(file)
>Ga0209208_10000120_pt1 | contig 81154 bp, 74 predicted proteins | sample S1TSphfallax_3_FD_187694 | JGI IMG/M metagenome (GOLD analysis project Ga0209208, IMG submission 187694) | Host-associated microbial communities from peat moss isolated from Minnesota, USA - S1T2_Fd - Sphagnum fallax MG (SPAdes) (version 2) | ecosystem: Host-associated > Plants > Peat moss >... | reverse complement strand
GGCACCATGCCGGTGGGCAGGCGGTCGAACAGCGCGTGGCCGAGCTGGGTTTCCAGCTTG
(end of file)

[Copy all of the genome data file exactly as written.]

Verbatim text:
>Ga0209208_10000120_pt1 | contig 81154 bp, 74 predicted proteins | sample S1TSphfallax_3_FD_187694 | JGI IMG/M metagenome (GOLD analysis project Ga0209208, IMG submission 187694) | Host-associated microbial communities from peat moss isolated from Minnesota, USA - S1T2_Fd - Sphagnum fallax MG (SPAdes) (version 2) | ecosystem: Host-associated > Plants > Peat moss >... | reverse complement strand
GGCACCATGCCGGTGGGCAGGCGGTCGAACAGCGCGTGGCCGAGCTGGGTTTCCAGCTTG